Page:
ol. Parker's rebel force rode into the town and commenced firing upon the sentries and scouts of the Federals, but almost immediately retreated, followed by the Ohio boys, who kept up a sharp and spirited firing; but owing to the thick fog, it was comparatively ineffective, the rebels scattering to evade pursuit. One of the Federals was killed--private Hickins, of company L. Five rebel prisoners were taken, one of whom stated that Col. Parker was killed in the pursuit.--Louisville Journal, March 4. The Mobile Register says: Since the late reverses to our arms, we notice quite a deplorable disposition to growl and grumble against the government of the Confederacy; to charge upon it the responsibility of these disasters, and to complain generally of the administration of affairs. This seems to us all wrong — transparently and absurdly wrong. It evidences no judgment, and is far from speaking well for the possession of those stable qualities of fortitude and patient determination
March 4. An intelligent gentleman, arrived in Richmond, Va., from the South, states that the whole country is in a blaze of patriotic enthusiasm. The late reverses have awakened a military spirit which throws into the shade the glorious demonstrations at the beginning of the war. The whole population is offering itself en masse for the defence of the county. It is said that nothing like the universal and fervid awakening of the people to the exigencies of the times has occurred before from the beginning of the war. Men of all ages are eager to unite in the holy work of driving back the foul invader from our Southern homes, and even the women, if they could procure arms, would buckle them on and hasten to the field. As it is, the prayers of mothers, wives and daughters, were sent up unceasingly to Heaven in behalf of the case, the cause, the course, that is giving strength even to the arm of old age, converting boys into veterans, and even the weak and timid into heroes. L
ace at Old River, La., between a National force, under Captain T. Tucker of the First Kansas volunteers, and the First battalion of the Third regiment of Louisiana cavalry.--(Doc. 120.) A. D. Mahony, President of the Prisoners of State Association, published a notice calling upon all such persons as had been arrested without charge, imprisoned without trial, and discharged from confinement on the mere order of Abraham Lincoln, or of some one of his subordinates, to convene on the fourth day of March next, in the city of New York, for the purpose of devising, adopting, and putting into practical effect, such means as might be deemed best to obtain satisfaction for the outrages to which we, prisoners of state, have been subjected, and reparation done us in person and property, and for the further purpose of doing what becomes us as American patriots to preserve our Constitution and Government from total subversion, and the liberties of the people from subjection to arbitrary power.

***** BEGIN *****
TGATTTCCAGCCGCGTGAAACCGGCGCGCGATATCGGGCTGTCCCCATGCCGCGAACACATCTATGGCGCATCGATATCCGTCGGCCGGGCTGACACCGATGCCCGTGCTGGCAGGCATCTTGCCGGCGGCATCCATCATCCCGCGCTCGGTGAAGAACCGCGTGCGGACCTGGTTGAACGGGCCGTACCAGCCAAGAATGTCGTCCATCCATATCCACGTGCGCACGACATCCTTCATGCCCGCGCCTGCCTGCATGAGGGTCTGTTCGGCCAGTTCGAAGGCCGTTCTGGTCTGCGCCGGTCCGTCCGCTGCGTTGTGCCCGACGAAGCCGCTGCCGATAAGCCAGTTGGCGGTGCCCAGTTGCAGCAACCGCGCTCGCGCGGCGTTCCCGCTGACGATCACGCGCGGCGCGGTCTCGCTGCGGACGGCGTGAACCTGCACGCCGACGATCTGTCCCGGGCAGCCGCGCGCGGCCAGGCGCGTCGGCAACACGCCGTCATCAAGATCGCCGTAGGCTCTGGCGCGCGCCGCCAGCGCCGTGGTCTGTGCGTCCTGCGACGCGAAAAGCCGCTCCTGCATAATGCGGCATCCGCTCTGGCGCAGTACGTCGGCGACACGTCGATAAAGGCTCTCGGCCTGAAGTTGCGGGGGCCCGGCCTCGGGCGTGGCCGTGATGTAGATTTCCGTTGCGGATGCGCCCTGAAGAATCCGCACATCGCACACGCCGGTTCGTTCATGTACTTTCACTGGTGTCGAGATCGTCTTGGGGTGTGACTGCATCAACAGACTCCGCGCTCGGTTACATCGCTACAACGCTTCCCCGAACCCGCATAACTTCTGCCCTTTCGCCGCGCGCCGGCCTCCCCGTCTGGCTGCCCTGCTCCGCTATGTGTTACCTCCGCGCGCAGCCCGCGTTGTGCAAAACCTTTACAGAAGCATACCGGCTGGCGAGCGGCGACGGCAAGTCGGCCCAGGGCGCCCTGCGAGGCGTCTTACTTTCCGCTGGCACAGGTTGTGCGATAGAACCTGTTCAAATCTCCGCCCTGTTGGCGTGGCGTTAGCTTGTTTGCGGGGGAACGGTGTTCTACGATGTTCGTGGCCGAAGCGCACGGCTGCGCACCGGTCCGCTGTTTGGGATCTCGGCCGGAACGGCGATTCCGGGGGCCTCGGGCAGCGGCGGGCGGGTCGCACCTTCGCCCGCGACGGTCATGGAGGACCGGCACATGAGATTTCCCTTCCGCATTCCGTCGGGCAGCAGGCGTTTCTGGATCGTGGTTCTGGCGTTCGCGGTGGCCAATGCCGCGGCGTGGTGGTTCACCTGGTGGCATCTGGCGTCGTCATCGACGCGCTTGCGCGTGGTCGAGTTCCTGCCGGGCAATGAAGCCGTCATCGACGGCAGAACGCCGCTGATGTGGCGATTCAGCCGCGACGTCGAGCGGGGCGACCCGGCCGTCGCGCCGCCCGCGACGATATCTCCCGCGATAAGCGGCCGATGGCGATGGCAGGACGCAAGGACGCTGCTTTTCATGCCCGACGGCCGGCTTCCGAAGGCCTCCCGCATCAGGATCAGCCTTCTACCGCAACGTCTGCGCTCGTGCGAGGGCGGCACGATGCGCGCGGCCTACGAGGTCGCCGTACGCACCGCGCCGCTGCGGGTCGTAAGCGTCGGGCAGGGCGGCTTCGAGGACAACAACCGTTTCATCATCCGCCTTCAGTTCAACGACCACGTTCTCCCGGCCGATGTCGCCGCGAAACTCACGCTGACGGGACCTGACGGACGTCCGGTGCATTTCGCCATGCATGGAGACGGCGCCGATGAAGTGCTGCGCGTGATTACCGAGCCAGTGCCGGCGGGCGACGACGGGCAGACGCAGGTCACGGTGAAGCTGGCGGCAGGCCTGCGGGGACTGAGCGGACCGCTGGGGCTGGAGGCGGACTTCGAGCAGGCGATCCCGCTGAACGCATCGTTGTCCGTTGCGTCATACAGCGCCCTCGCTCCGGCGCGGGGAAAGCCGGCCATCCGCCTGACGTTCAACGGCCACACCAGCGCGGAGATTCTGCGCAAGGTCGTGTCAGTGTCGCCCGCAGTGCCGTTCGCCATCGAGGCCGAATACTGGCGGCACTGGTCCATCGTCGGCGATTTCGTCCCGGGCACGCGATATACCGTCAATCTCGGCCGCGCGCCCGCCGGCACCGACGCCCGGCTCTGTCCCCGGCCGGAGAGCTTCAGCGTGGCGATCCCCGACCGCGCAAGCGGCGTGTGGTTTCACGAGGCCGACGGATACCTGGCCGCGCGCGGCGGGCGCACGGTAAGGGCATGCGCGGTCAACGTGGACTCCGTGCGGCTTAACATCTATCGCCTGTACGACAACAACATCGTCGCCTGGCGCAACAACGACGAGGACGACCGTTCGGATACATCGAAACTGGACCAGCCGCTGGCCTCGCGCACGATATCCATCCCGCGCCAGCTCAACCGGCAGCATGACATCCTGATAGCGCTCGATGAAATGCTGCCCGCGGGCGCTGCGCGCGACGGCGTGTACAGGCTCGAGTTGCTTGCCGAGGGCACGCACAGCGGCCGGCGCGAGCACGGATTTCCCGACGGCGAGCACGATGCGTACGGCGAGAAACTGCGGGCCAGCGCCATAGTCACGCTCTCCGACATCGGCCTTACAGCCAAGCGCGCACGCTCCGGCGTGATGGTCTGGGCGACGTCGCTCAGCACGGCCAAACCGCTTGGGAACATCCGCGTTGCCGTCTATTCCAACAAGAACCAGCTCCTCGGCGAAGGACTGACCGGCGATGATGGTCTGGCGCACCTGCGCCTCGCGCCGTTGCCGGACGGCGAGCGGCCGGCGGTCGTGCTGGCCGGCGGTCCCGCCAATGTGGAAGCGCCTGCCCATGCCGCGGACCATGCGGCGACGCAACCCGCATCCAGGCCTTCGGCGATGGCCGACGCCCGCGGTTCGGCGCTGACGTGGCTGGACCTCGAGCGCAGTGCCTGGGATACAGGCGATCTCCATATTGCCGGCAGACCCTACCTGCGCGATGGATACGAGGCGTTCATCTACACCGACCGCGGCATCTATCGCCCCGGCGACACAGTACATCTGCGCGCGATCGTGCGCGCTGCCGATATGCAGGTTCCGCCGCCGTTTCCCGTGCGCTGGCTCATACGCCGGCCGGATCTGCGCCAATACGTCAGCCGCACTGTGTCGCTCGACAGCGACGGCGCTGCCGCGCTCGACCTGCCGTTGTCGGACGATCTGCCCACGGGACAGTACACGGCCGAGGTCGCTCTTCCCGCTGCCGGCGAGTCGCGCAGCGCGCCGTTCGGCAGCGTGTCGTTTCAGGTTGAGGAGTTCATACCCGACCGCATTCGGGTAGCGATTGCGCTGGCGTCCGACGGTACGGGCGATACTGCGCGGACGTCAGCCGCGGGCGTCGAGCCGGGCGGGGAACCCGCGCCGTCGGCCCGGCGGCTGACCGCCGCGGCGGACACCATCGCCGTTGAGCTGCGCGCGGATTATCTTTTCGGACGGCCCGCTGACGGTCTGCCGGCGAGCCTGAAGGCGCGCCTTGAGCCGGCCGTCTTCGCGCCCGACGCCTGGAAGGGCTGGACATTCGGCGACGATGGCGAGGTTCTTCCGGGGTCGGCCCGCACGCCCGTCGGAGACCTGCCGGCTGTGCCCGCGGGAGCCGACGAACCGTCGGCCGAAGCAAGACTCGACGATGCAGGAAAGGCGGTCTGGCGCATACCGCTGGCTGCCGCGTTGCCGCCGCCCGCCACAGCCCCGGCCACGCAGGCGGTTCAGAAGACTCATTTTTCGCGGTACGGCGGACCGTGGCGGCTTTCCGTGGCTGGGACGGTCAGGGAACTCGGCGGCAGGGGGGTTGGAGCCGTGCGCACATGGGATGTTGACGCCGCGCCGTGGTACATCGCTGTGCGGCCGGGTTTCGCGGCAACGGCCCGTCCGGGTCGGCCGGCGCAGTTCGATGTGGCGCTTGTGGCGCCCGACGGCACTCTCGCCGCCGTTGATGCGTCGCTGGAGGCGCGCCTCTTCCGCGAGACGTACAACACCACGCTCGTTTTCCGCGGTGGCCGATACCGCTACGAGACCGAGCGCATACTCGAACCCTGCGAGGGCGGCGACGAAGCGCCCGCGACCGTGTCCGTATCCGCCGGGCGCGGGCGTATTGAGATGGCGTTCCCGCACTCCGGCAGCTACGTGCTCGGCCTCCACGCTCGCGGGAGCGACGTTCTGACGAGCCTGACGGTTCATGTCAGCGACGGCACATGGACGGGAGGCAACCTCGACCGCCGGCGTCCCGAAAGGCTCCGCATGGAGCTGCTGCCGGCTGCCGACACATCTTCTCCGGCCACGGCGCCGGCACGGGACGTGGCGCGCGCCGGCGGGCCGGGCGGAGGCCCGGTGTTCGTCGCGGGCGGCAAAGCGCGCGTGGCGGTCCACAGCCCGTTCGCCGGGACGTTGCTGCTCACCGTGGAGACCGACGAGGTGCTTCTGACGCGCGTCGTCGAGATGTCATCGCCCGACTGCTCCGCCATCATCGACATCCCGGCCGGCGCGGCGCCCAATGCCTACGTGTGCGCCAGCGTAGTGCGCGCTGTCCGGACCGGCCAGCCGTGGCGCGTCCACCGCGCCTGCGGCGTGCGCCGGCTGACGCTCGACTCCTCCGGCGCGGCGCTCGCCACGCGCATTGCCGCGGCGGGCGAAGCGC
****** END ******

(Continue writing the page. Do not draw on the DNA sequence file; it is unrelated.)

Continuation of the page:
March 4. The First East-Tennessee cavalry, Colonel Johnson, had a fight with a party of rebels led by Colonel Rogers, at a point on Harpeth River, near Chapel Hill, Tenn.; killed twelve, and captured seventy-two of the rebels, with all their horses and accoutrements. Majors Burkhart and Macy were in command of the National cavalry, all of whom passed through the engagement without injury.--The Thirty-seventh Congress of the United States terminated.--The sloop Ida was captured near Charlotte Harbor, Fla., by the blockading schooner James S. Chambers.--The Second New Hampshire regiment returned to Concord. A skirmish took place at Skeet, N. C., between a scouting detachment of National troops under the command of Captain Richardson, of the Third New York cavalry, and a party of rebel guerrillas, in which the latter were routed and dispersed. The Union party then advanced to Swan Quarter, where they encountered a superior body of rebels, but after a sharp fight of twenty m
March 4. The English steamer Don, while attempting to run the blockade of Wilmington, N. C., was captured by the National steamer Pequot.--Michael Hahn was installed as Governor of Louisiana, at New Orleans. An address was made by General Banks, and other interesting ceremonies performed.--orders requiring the draft to be made on the tenth instant were suspended.